The Pledge Mistress Ch. 47 Postscriptbycaligula97236©
The Pledge Mistress - Thoughts from the author about the novel and its creation
The Pledge Mistress, the fourth novel out of the erotic discipline series that I have created, continues my effort to bridge my first novel The Wanderings of Amy and my second novel Maragana Girl. Upon finishing my third novel The Freshman, I realized that my fiction and the world in which my characters pursue their lives focuses on two locations: a fictional university in suburban Chicago, and my imaginary country of Upper Danubia. Rather than attempt to create a new setting for any subsequent piece of fiction, I knew that if I chose to write a fourth novel, the plot would take place either at the university or in the Danubian Republic.
I also knew that in any future novel I would want to further develop the life story of at least one secondary character from a previous novel; that I probably would utilize characters already created instead of trying to think up new ones. As I pondered where I wanted to go with my fiction, four previous characters seemed likely candidates to become the main character of a new novel: Tiffany Walker from Maragana Girl, Suzanne Foster and Ruth Burnside from The Wanderings of Amy, and Lisa Campbell from The Freshman. In the end I decided to go with writing a novel about Lisa Campbell, because there were several details about Lisa's life that I want to develop. Telling the story of Lisa Campbell allowed me to further explore the life story of Ruth Burnside without having to dedicate an entire novel to her. I was also interested in developing Lisa's relationships with her boyfriend Ken and in exploring some of her psychological issues that were not developed in The Freshman. Along with the story of Lisa's life and sexual adventures I wanted to create an erotic environment through the fictional Four-Beta Sorority. It is through her membership in the Four-Betas that Lisa has a chance to explore her sexuality, develop herself as a leader, and finally become a vital part of many other people's lives.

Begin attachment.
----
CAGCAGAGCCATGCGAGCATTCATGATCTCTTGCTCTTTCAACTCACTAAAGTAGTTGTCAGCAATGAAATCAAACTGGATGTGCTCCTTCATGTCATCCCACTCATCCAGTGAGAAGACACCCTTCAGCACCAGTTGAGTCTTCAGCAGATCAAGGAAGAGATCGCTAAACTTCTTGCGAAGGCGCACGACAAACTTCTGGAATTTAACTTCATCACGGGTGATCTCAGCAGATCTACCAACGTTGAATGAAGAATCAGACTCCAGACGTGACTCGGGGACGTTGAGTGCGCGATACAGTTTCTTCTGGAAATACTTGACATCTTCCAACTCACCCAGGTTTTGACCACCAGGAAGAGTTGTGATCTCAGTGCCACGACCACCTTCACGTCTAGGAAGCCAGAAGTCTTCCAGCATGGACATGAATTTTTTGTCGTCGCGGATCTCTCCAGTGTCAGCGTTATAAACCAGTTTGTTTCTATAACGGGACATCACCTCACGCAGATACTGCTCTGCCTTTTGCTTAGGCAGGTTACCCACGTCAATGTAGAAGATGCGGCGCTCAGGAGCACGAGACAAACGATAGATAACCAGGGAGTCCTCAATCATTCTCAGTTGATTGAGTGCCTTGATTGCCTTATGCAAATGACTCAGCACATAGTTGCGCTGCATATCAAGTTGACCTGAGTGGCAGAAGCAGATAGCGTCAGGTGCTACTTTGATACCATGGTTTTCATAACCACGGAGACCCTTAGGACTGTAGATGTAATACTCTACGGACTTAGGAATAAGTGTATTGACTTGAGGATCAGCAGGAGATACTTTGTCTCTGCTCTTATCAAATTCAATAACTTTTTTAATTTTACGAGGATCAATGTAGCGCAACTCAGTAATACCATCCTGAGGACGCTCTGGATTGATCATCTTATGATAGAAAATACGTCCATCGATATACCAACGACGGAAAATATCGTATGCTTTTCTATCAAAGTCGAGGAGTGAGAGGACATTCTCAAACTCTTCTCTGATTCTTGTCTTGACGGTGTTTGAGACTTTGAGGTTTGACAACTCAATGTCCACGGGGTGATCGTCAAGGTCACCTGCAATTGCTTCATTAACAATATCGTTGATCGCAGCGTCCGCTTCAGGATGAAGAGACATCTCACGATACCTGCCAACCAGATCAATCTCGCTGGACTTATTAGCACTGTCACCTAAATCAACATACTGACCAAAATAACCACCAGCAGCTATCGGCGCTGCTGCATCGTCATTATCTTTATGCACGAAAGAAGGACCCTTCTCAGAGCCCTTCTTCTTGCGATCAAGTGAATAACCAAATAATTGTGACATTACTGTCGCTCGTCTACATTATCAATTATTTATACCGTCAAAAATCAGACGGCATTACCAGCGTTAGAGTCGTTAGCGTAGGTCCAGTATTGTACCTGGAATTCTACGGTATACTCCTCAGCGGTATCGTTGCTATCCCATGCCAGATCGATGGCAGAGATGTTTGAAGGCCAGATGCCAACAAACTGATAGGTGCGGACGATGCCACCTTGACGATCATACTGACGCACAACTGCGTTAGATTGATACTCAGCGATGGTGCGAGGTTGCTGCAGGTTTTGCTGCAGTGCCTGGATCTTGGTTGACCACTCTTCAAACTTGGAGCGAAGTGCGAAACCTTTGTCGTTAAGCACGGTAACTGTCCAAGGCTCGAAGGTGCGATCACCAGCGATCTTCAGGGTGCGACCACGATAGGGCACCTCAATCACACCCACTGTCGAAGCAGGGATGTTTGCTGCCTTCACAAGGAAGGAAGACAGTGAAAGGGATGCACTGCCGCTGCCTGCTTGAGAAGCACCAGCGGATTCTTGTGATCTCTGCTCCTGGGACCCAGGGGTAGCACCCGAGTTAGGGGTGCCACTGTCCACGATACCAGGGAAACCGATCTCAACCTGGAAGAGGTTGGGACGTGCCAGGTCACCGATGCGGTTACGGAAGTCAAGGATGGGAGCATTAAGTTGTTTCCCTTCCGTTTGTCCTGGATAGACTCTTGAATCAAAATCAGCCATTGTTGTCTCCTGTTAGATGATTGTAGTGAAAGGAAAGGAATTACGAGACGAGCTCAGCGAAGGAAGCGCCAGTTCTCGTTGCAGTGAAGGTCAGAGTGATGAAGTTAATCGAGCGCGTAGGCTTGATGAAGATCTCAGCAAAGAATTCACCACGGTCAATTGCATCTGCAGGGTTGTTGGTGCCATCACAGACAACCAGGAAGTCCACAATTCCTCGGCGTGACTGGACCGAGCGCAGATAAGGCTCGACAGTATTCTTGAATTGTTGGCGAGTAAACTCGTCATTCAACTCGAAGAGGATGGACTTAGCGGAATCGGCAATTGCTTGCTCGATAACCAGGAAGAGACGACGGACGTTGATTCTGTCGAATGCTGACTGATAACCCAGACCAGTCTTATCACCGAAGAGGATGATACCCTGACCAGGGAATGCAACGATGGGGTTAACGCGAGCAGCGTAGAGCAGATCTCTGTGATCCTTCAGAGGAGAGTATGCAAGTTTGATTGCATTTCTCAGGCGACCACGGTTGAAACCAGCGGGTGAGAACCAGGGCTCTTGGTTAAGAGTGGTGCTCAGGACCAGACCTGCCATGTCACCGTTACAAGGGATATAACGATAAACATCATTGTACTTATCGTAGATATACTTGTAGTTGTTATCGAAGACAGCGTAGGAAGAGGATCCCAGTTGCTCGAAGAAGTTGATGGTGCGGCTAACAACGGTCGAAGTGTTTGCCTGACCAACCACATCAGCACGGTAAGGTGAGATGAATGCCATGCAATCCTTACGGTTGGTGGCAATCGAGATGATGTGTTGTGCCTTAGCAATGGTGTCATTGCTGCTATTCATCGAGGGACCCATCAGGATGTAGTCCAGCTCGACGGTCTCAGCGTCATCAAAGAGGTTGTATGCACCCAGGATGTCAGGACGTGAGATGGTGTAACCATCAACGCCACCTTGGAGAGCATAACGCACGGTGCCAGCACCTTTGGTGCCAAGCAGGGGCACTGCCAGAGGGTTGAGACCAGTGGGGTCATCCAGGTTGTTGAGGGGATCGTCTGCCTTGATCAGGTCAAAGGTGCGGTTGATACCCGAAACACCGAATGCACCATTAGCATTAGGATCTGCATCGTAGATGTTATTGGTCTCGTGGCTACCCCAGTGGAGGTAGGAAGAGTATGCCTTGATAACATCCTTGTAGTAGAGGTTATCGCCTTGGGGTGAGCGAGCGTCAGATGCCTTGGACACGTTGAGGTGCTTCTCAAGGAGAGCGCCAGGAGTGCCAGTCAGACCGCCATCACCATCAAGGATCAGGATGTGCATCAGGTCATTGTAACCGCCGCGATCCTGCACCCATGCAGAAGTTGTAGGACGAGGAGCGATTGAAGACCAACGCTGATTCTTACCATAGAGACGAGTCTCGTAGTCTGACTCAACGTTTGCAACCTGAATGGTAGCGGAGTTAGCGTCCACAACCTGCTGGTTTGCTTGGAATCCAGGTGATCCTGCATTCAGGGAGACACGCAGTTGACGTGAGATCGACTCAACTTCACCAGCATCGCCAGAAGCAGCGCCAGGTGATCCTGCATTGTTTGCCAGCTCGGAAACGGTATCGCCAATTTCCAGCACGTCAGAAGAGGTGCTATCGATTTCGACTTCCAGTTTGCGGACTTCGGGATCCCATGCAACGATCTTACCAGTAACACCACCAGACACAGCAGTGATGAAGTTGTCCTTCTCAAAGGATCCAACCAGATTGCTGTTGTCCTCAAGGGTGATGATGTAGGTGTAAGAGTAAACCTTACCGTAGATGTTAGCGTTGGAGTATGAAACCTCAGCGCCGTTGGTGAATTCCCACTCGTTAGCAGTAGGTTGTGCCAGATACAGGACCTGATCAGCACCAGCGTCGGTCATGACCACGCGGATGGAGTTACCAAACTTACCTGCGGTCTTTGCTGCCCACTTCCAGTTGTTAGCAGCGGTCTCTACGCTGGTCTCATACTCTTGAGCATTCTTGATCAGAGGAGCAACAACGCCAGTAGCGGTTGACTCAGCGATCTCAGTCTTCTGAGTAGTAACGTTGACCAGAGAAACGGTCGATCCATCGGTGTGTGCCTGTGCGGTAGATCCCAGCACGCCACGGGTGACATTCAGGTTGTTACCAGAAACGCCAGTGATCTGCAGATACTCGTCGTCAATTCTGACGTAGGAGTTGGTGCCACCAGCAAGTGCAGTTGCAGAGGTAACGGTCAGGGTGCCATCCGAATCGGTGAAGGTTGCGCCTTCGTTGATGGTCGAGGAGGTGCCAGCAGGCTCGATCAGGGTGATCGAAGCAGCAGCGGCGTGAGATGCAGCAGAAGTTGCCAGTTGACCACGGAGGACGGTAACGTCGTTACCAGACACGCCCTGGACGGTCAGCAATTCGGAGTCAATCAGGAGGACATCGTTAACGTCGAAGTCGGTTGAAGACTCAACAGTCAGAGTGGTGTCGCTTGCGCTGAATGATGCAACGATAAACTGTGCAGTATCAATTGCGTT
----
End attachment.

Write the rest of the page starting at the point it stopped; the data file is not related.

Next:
My fourth novel mostly takes place in and around the Four-Beta House and the associated Tri-Alpha Fraternity. At this point I must emphasize that the Tri-Alpha Fraternity and the Four-Beta Sorority are complete figments of my imagination and not based on anything I ever saw in real life. The names of both the fraternity and sorority were something that I invented off the top of my head, and I later checked the Internet to make sure there are no active "Greeks" that go by those names. I am fully aware that both organizations are completely unlike the fraternities and sororities that currently exist on U.S. college campuses. My fictional fraternity and sorority are not intended to be accurate portrayals of the "Greek" system, but instead serve as the setting for various episodes of erotic fantasy.
Apart from the subplots and erotic events, I tried to deal with a few serious issues as well, an example being college binge drinking. The pledging abuses that surface towards the end of the novel are loosely based on real events. Also, through my characters I try to examine various personal issues such as sexual identity (Lisa's boyfriend Ken), peer pressure (Bernadette), and depression and Asperger syndrome (Kathleen).